Mayor: Detroit Casinos Will Not Fully Reopen Until There Is COVID-19 Vaccine

Posted on May 6, 2020

One Upper Peninsula tribal casino pulled a bait-and-switch this week about reopening, as Island Resort & Casino now targets gaming on May 16 instead of Wednesday.

But the implication that a casino even considered taking bets this week in one of the states hardest hit by the COVID-19 pandemic was an overall good sign. Michigan casinos have all been closed since March 22.

Comments from Detroit Mayor Mike Duggan published late Tuesday were less optimistic about the plight of Detroit’s Greektown Casino-Hotel, MGM Grand Detroit and MotorCity Casino.

Duggan told The Detroit News that Detroit casinos wouldn’t fully reopen until there is a COVID-19 vaccine, suggesting several months of smaller capacities in the venues when they do reopen.

Duggan said regular life won’t resume for a while

The comments from Duggan came in a piece from columnist Nolan Finley, which also featured a video of the interview.

In the video, Duggan cautioned that despite positive trends about reported COVID-19 cases and deaths in Michigan and Detroit, residents should get used to the current way of life.

Until there is a vaccine, that is.

“Where we are today is where we’re going to be in September and is likely to be where we are in January,” Duggan said. “The coronavirus is all through southeastern Michigan, and it’s not going to be gone until a vaccine is developed.

“So, what we have to do is try to live every day with it in a way that we are careful not to spread it in a rapid manner.”

Duggan ‘confident’ Whitmer will make the right call

Getting outdoor construction workers back on the job and patients back into hospitals for non-COVID treatments were among the priorities Duggan discussed in the interview.

Restaurants, movie theaters and casinos were among a future set of priorities, Duggan said.

The mayor noted the reopening timelines could match up with the expiration of the latest order from Gov. Gretchen Whitmer, which extended the emergency declaration through May 28.

“Is there going to be a point in a month or two where you could have a quarter of the tables open in a restaurant? Maybe,” Duggan said.

Duggan deferred there to Whitmer, a fellow Democrat, saying he’s “confident” the governor will make the right call.

Whitmer is fighting battles in Lansing with Republican legislators who unveiled a lawsuit against her Wednesday challenging her powers.

Mayor: Casinos might operate at 25%30% capacity

Duggan went on to say he envisions a world where casinos will operate at a low capacity until the unveiling of a vaccine, which is likely several months down the road.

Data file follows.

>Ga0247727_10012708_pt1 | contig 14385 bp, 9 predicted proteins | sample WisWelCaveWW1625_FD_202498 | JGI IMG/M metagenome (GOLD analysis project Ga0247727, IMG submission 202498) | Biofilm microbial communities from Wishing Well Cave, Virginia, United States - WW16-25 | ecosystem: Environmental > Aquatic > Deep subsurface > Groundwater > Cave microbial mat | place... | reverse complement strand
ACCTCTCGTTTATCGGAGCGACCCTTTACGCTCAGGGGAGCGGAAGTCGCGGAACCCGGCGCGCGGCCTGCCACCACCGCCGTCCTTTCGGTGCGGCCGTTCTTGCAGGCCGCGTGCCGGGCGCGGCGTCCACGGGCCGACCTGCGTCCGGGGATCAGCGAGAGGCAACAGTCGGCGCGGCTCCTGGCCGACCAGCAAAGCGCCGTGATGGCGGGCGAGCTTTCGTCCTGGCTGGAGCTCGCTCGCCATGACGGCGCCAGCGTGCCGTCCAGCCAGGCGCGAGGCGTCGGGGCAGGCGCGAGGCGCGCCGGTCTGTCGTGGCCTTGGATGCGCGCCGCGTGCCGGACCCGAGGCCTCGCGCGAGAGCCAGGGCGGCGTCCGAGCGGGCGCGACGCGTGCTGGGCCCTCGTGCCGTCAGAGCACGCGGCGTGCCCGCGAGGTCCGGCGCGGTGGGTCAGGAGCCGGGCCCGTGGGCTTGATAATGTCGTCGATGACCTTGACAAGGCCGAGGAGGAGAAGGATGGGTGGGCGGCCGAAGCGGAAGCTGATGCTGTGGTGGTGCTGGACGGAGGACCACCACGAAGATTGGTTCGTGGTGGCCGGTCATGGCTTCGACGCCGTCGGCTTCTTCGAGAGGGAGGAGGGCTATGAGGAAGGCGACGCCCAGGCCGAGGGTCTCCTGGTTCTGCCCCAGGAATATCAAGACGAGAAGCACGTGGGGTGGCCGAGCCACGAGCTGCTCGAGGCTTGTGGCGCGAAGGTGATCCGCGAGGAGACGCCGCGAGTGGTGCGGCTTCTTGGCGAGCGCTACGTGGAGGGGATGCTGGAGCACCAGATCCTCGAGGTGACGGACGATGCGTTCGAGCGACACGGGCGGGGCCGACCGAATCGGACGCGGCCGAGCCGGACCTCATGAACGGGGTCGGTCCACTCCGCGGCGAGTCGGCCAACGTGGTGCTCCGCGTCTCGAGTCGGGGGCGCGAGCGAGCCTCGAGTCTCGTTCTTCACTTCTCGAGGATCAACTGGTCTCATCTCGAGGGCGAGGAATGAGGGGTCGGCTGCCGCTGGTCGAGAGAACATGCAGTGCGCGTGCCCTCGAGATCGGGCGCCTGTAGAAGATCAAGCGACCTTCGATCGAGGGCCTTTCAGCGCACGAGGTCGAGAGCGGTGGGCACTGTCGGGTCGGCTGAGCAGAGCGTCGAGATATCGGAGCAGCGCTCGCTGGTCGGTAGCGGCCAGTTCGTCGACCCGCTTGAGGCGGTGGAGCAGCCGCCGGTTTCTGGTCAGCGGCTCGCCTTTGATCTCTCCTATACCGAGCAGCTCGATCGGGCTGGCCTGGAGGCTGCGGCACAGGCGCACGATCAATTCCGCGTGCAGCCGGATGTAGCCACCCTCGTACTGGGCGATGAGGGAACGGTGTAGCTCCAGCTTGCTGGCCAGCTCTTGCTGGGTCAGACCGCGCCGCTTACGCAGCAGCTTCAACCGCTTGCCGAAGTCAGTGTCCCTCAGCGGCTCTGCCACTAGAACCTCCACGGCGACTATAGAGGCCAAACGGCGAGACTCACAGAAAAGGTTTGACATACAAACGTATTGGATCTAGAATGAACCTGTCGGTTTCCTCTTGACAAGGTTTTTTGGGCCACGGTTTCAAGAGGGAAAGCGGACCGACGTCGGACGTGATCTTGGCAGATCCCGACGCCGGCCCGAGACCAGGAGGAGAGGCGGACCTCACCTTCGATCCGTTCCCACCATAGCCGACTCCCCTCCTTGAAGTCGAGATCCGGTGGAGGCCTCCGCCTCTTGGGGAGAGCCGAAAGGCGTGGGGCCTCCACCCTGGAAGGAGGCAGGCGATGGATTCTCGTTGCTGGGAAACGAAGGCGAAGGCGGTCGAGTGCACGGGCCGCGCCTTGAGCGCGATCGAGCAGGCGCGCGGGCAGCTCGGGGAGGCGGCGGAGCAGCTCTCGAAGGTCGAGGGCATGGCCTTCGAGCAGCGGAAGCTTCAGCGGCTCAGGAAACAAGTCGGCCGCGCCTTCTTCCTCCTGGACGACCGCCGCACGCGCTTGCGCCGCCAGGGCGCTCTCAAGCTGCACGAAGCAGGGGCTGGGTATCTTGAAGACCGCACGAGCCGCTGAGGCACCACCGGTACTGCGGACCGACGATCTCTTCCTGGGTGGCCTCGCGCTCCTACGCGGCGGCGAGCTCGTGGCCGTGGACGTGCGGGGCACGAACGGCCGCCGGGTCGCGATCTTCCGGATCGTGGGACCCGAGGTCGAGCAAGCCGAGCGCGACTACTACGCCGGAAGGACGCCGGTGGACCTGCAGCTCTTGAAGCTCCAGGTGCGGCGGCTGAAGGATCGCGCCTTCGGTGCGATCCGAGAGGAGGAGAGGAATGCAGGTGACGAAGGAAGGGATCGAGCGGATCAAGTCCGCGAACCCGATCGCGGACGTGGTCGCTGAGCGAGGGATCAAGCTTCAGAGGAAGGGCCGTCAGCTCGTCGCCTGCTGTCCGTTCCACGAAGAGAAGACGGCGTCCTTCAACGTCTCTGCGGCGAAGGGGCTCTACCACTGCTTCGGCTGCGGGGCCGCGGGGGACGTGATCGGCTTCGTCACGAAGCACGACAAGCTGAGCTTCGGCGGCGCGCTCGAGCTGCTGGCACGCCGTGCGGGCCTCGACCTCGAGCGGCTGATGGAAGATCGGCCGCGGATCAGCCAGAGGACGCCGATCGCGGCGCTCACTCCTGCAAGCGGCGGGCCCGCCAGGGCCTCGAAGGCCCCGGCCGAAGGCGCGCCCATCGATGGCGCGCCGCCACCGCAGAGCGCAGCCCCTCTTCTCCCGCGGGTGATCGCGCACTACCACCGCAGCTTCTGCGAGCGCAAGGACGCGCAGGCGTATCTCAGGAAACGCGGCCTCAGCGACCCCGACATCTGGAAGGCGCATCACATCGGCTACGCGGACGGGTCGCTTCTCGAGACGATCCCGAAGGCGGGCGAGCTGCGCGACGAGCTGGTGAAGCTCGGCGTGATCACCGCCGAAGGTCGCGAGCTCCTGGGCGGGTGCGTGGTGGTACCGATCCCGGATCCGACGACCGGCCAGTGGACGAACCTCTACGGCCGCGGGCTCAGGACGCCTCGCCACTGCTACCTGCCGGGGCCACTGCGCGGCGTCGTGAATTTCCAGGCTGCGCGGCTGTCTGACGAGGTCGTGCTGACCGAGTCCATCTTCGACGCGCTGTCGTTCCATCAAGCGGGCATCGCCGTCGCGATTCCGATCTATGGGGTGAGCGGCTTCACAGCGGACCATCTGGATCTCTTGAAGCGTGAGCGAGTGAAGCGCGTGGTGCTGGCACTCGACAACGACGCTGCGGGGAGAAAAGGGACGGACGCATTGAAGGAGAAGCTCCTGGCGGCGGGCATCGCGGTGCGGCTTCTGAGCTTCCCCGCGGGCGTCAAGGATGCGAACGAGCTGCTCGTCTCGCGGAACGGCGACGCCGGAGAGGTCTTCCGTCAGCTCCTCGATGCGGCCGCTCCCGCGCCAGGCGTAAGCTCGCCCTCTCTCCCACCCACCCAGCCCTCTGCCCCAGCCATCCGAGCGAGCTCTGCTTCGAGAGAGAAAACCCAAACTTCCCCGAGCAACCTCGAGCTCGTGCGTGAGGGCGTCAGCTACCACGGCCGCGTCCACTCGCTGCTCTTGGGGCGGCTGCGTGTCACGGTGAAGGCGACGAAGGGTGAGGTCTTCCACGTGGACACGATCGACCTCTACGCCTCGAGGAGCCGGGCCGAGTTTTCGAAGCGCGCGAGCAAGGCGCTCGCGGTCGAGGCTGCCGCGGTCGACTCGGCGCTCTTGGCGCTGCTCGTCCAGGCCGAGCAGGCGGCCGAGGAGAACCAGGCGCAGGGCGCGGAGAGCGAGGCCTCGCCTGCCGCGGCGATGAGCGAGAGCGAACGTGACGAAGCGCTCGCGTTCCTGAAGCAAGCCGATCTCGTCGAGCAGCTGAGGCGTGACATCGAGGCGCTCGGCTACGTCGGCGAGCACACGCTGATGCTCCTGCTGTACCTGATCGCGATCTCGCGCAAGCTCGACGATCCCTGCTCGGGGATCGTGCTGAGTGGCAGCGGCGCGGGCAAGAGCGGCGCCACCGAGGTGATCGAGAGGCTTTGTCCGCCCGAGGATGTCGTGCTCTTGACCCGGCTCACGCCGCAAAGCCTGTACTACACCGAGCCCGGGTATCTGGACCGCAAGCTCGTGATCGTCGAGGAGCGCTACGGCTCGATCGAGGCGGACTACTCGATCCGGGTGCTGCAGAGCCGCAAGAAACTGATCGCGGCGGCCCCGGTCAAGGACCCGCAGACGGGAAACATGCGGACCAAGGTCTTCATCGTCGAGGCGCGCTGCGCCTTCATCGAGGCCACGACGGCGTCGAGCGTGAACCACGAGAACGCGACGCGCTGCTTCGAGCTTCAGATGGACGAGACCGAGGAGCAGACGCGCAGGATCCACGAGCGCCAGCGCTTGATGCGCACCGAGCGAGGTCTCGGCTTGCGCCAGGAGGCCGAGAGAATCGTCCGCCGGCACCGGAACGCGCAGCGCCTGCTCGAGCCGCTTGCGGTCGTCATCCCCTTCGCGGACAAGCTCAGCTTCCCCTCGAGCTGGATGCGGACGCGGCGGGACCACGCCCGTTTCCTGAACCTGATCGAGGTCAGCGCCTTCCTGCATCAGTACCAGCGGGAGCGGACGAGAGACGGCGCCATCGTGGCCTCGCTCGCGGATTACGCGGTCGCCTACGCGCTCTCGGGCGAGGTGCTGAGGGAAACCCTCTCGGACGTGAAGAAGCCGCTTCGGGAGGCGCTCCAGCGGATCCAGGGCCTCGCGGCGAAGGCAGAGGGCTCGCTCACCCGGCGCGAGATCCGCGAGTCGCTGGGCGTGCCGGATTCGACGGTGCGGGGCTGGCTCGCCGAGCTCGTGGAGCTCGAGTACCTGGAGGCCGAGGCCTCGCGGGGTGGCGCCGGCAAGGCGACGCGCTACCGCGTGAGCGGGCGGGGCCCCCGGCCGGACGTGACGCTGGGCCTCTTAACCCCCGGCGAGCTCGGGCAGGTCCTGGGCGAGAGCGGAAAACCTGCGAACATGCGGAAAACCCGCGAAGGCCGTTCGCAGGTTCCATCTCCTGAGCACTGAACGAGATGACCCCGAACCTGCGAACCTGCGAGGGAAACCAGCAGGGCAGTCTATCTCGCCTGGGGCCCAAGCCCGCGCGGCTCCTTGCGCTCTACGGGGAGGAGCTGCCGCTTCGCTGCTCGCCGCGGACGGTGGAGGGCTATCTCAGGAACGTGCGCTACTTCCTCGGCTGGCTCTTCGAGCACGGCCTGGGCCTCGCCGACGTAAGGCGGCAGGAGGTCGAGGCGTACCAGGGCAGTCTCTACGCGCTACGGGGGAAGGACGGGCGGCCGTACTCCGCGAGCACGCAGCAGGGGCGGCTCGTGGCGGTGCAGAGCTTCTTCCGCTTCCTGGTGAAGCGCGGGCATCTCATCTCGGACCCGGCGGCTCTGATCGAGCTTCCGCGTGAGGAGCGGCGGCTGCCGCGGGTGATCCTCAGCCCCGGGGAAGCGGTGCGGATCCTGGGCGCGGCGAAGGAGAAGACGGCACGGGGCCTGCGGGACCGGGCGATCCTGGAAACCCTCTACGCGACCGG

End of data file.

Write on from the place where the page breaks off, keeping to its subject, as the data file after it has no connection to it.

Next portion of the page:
“The opening of the entertainment sector and casinos is going to depend on the development of the anti-virals, the development of a vaccine and things that are outside our control,” Duggan said. “I would be surprised if a vaccine is developed in this country within a year.”

Duggan speculated Detroit’s casinos might not be even half full for many months.

“Do the casinos end up opening at 25%-30% capacity? I don’t know,” he said. “Those are things for the governor to evaluate based on medical advice when the time comes.

“I’m not going to push for anything to be done before it’s medically safe.”

The mayor said it might be a “few months” before casinos even get customers in the door.

“My guess is, in a few months, you’ll see restaurants, you’ll see casinos, you may even see movie theaters operating at 25% or 30% capacity with real social distancing restrictions, but that’s a little ways down the road.”

Casinos a major economic engine for Detroit

Detroit casinos reported adjusted gross receipts of $1.45 billion in 2019, netting the city over $184 million and the state more than $117 million in tax revenue.

With a 6.7% increase in January and February revenue for the casinos this year compared to the same period a year ago, a strong 2020 was expected.

The News reported that revenue from the casinos made up 20% of Detroit’s general fund.

“We set aside a lot of money for a downturn,” Duggan said. “But if we get to the end of the year and the economy is not coming back, then there’s going to be serious cuts to be made.”

The state’s 23 tribal casinos are not under Whitmer’s authority, but all are voluntarily closed during the pandemic.

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Matt Schoch

A Michigan native, Matt has worked at newspapers in Michigan, Missouri and the Virgin Islands. A versatile sports reporter, Matt has covered sailing on the Great Lakes, cricket in the Caribbean, high school and pro playoffs, and the Olympics in Rio. He's also the host of the Locked On Pistons Podcast and producer of a documentary on Emoni Bates. A former blackjack dealer, Matt has studied the industry from all sides.

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